If your bank or credit union fails, it's reassuring to know your money is covered up to $250,000 per depositor, per insured bank, per category at federally insured banks and credit unions. In such an event, the federal government acts swiftly to protect insured deposits, either by facilitating a sale to a financially sound bank or by issuing checks to depositors up to the insured balance in each account.
Keep in mind, if your bank is sold to a new financial institution, your deposit contract with your failed bank is considered void, meaning the new bank isn't obligated to continue offering the same rates and terms on your account agreement. As such, you can choose to open a new account with the new financial institution or withdraw your money penalty-free and do business elsewhere.
How to Choose the Best CD
Before you open a CD account, it's wise to compare multiple CDs and consider these essential factors.
- Type of CD: There are several different types of CDs, so it's essential to understand how they work and which type best suits your needs. For example, a no-penalty CD allows you to withdraw money from your CD before the end of the term without incurring a penalty, while a jumbo CD offers high interest rates when you make a large minimum deposit, often for $100,000 or more.
- Term length: CD terms vary from as short as one month to as long as 10 years, though the terms you are offered will vary by bank or credit union. Consider your financial goals and needs to determine the best CD term for you. For example, if you have a short-term goal like saving for a home down payment or a vacation, choosing a shorter-term CD might make the most sense.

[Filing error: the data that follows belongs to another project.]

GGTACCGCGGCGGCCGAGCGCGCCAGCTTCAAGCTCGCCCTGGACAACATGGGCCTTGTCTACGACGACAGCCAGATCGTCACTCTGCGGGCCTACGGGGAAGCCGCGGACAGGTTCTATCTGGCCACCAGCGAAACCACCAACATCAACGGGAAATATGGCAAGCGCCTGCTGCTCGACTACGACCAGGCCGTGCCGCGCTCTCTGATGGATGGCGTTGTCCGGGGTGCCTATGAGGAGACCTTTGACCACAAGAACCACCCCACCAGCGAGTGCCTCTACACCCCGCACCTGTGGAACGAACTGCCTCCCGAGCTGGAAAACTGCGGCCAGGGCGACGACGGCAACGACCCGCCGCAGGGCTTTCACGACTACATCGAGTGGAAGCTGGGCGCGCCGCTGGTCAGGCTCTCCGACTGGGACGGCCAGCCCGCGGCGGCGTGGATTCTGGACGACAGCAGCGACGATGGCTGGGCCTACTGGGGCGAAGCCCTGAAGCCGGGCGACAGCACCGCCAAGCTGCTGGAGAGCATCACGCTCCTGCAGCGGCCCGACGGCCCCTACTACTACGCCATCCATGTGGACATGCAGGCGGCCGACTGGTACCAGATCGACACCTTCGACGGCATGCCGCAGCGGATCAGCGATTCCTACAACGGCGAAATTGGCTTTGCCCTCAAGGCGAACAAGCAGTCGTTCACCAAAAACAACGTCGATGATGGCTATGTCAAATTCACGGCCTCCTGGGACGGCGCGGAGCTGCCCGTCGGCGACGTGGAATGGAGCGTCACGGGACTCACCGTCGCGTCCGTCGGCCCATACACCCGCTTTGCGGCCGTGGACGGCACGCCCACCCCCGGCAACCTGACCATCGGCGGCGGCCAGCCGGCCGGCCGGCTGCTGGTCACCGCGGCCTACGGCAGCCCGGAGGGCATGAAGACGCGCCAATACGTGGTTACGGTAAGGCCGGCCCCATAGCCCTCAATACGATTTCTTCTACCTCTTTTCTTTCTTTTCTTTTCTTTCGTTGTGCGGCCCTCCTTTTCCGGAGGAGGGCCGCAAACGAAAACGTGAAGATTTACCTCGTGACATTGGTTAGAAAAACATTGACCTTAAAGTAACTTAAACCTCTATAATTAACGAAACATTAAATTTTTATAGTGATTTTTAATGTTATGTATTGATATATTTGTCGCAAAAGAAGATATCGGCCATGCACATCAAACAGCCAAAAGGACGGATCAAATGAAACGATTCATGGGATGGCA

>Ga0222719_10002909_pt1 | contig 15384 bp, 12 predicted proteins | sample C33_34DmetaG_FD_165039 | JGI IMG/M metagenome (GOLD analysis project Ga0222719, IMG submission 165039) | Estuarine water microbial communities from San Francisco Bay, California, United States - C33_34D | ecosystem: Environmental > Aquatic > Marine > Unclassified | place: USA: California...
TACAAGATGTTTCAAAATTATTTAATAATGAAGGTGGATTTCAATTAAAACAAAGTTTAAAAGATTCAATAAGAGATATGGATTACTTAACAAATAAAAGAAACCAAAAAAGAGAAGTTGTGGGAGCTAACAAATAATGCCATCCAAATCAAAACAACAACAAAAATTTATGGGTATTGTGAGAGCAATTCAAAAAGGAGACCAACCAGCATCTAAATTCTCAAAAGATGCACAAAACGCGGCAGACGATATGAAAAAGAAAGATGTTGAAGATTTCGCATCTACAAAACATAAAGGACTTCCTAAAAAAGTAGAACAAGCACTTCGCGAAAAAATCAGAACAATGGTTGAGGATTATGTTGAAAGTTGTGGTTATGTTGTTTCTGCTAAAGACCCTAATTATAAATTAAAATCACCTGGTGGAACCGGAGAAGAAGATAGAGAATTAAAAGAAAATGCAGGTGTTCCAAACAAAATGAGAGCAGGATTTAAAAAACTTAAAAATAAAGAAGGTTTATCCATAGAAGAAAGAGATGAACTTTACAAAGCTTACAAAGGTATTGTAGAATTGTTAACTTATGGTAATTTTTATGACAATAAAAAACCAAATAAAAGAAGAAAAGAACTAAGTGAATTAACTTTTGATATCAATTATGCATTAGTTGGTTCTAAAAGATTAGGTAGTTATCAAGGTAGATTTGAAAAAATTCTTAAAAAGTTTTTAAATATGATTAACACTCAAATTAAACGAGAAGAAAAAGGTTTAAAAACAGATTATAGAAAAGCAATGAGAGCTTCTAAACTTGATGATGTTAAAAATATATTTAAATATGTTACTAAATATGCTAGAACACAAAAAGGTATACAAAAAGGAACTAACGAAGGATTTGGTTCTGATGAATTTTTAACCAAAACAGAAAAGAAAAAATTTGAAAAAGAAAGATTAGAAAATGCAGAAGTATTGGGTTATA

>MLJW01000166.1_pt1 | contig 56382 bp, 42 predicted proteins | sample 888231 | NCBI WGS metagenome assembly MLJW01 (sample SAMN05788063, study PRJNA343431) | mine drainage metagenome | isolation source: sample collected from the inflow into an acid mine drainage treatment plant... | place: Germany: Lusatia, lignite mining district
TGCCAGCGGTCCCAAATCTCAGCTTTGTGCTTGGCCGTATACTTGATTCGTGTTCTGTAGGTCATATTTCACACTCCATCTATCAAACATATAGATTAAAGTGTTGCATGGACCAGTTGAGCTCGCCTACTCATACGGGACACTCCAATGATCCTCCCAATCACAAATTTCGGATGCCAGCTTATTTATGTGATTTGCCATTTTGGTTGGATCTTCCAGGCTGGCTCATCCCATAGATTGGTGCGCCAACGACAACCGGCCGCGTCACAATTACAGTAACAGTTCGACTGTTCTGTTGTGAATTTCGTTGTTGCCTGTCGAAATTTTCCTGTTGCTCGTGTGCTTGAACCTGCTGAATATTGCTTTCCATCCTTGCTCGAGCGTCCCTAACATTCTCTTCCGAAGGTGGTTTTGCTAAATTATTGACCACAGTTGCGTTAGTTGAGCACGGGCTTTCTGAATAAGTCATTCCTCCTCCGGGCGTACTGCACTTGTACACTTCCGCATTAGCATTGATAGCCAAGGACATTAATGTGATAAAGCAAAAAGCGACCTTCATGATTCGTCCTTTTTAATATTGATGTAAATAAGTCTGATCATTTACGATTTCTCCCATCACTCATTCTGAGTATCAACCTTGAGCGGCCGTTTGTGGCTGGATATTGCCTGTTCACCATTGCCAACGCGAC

- Interest rates: Find the best interest rate for your desired CD term by shopping and comparing rates at multiple banks and credit unions. Rates can vary widely depending on the CD term you choose and your financial institution. As of July 2023, average CD rates ranged from 0.20% for a one-month CD to 1.37% for a five-year CD. Annual percentage yields (APYs) tend to be higher with online banks, with many currently offering yields of around 5%.
- Early withdrawal penalty: When comparing different CDs, consider the early withdrawal penalties charged by each bank if you withdraw money before the CD matures. These penalties can range from 60 days of interest to a year or more of interest. Generally, longer CDs come with higher penalties.
- Minimum deposit: Most CDs require a minimum deposit ranging from $500 to $2,500 to open an account, though some CDs have no minimum deposit requirements.
- Federal deposit insurance: Consider CDs from banks and credit unions that protect your money through FDIC and NCUA deposit insurance. You'll rest easy knowing your money is protected up to its limit if your bank fails.
Find High-Yield CDs
The Bottom Line
If you've already built up an adequate emergency fund and have extra money you don't immediately need, adding CDs to your portfolio could make sense. Opening a CD from a federally insured financial institution protects your money up to each account's limit. Also, the CD's fixed rate provides a predictable return if you leave your money in your CD until it matures.
Deposit accounts like CDs can grow your money over time and are key components of your financial health. Your credit health is also essential, as strong credit improves your odds of qualifying for new credit with favorable interest rates. Experian offers numerous resources like free credit monitoring to help you build and maintain strong credit.